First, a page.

Probation holds the licence for the delivery of the Duke of Edinburgh's Award and the Gaisce President’s Award for the Justice System within Northern Ireland, including Youth Justice Agency and Northern Ireland Prison Service.
It is the leading youth achievement award recognised by employers and further education establishments worldwide. There are upwards of 900 young people at any one time engaging in the award across the Justice System in the UK. Probation also offer the Endeavour award, which is unique to Probation and recognises personal achievement in those aged 25 years and up, unlike the Duke of Edinburgh's Award which targets 14 to 25 year olds.
The Award supports personal development including confidence, self-belief, and skills in various subject areas. This promotes the desistance journey of the participant and reduces likelihood of their offending behaviour. The Award comprises of three levels of achievement, Bronze, Silver and Gold. These comprise of four sections, skill, physical recreation, volunteering and expedition (the Gold award also has a residential section).
Unique to Probation is the practice of rewarding each module. Success in the Award depends on finding that one thing that makes it personal to the participant, capturing their interest, and what are they already doing in their lives that could be accredited to the award. This can then be recognised and celebrated. Probation staff play a key part in the success of the award, supporting and encouraging the participant on this new adventure. Making it an integral part of the supervisory experience and as a tool to further engagement, giving incentive and a degree of ownership to the programme.
This can apply whether a programme is being executed internally or with any of our partner organisations such as NIACRO, Extern, or Princes Trust. By the very nature of the Award, the risk indicators associated with reoffending can be targeted through the process. The step by step achievements of using Probation’s unique modular system provides encouragement for the user to progress through the award.
To ensure that COVID-19 didn’t stop anyone from continuing with their programme, the Duke of Edinburgh Awards became more flexible in their approach and introduced various temporary programme changes in order to comply with government guidelines. For example, the Duke of Edinburgh's Certificate of Achievement is a new temporary award given to participants on completion of their Volunteering, Physical and Skills sections. Thus recognising social distancing, personal circumstances or other challenges which mean it’s not possible for participants to complete an expedition section and therefore achieve their full award at this time.
The Four Sections
The Duke of Edinburgh's Awards has four sections to inspire participants:
- Skill - “develop practical and social skills and personal interests.”
- Volunteering - “make a difference within their communities, or to an individual’s life, and develop compassion by giving service to others.”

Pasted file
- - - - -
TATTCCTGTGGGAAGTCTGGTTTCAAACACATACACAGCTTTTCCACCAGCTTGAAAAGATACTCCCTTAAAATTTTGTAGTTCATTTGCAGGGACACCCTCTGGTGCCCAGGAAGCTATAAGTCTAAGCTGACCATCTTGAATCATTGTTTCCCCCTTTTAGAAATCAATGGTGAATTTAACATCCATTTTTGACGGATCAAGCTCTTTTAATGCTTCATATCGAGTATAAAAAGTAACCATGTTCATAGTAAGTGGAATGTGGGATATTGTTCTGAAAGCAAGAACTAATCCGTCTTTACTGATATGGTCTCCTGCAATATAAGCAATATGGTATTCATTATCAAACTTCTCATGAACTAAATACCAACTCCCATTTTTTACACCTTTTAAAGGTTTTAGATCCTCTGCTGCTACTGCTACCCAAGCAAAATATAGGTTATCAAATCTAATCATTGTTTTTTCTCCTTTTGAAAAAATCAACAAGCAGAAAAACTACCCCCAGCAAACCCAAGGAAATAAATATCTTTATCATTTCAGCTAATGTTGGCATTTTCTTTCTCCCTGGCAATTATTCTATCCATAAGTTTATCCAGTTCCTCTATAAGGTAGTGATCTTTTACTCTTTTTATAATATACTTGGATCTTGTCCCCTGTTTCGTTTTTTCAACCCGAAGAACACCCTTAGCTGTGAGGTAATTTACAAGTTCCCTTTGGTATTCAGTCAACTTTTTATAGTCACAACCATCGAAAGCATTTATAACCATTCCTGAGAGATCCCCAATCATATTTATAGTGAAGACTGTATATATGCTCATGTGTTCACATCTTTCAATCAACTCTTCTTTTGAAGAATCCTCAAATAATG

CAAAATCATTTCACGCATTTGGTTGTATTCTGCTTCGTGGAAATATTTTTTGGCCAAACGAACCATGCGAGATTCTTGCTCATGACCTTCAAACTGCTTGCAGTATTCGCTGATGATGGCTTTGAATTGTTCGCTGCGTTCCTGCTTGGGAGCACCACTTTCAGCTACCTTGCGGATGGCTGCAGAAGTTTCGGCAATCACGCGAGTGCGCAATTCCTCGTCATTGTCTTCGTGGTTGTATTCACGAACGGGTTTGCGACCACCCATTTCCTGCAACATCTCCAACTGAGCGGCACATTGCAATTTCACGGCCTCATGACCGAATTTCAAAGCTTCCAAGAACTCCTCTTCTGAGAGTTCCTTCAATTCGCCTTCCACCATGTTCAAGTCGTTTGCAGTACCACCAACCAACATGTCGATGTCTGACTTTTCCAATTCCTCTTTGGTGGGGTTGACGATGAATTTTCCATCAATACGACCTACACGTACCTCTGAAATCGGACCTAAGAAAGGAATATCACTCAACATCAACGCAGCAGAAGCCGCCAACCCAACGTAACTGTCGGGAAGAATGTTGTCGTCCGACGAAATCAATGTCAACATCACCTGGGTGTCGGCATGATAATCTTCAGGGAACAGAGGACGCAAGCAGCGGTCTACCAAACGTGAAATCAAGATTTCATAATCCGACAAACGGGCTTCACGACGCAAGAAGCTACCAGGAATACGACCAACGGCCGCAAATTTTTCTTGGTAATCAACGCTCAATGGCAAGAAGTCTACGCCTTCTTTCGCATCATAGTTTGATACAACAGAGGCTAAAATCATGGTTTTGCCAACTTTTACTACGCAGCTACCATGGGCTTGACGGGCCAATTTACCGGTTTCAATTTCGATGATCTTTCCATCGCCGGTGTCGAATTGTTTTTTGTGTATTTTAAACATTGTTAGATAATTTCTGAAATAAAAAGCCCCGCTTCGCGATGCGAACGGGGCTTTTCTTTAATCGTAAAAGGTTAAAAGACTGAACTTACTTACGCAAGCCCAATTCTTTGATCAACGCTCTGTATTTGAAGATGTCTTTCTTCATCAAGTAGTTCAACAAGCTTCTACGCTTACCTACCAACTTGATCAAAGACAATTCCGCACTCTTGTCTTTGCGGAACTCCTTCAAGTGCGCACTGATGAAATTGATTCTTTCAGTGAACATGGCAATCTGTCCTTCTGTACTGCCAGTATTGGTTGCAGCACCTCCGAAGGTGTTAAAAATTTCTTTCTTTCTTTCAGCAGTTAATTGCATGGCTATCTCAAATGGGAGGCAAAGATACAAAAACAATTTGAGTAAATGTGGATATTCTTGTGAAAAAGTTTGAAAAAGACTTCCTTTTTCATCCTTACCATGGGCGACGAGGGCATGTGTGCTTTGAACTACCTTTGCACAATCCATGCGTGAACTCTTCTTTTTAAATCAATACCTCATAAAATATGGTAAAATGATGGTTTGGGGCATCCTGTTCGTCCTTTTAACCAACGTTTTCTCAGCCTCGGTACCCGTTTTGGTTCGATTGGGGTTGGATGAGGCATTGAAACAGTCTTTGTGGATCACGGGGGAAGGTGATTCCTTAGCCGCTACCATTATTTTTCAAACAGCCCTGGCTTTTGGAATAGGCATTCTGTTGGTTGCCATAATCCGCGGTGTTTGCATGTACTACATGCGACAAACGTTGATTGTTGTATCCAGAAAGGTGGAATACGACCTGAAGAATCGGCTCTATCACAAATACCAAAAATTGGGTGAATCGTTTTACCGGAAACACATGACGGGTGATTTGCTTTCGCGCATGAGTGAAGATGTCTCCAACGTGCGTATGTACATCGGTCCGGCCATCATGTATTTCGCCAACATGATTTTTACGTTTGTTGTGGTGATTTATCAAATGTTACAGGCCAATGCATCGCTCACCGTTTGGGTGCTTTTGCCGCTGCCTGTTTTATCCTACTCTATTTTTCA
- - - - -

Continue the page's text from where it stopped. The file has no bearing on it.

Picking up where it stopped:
- Physical - “achieve greater physical fitness and a healthy lifestyle.”
- Expedition - “develop initiative and a spirit of adventure and discovery through planning, training for and completing an adventurous journey as part of a team.”
Probation has a guide you can read on the Duke of Edinburgh Awards.
The Endeavour Award
The Endeavour award, which is unique to Probation, recognises personal achievement for Service Users aged 25 years and up. The award supports personal development including confidence, self-belief, and skills in various subject areas.This promotes the desistance journey of the participant and reduces likelihood of their offending behaviour.
Tales of Endeavour
Probation staff play a key part in the success of the Service User taking part in the Endeavour Award, by making the Award an integral part of the Service User’s supervisory experience and as a tool for further engagement.
Sandra* completed her Skills with Working Well NIACRO and Addiction NI, while the Physical part was dog walking which motivated her to go to new places, see new things, walk further, and travel to the likes of Cave Hill, Jordanstown, and Newcastle beach. Her Volunteering section was completed by helping her parents to fix up their garden, build and mend fencing, paint, reseed grass and general maintenance. She said of the experience “The award has motivated me to spend more time out of the house and with family who have accompanied me on walks. I would recommend the award to others to give structure, help motivate and learn new skills.”
I would recommend the award to others to give structure, help motivate and learn new skills.
Tom* who completed his Endeavour Award said of his experience. “I started the endeavour award in June to complete it. There were 3 parts: skills, activity and volunteering. The volunteering was in a church linked shop in my own community, a community I have only just moved into. The volunteering helped me get to know all the people in my new community, so this was very beneficial to me. The activity was weight training for 6 months after 3 months I have noticed my body fat has dropped and I’ve gained muscle. This has helped my mental health by reducing my anxiety and depression. Also for my skills I worked with a company called Network Personal completing motivation skills, confidence building and I’m on a waiting list to do a counselling course which I hope to complete and work with young people so their lives go in a positive route. Over all the Endeavour Award has given me motivation and confidence to try new things this will help me with future employment.”
Over all the Endeavour Award has given me motivation and confidence to try new things this will help me with future employment.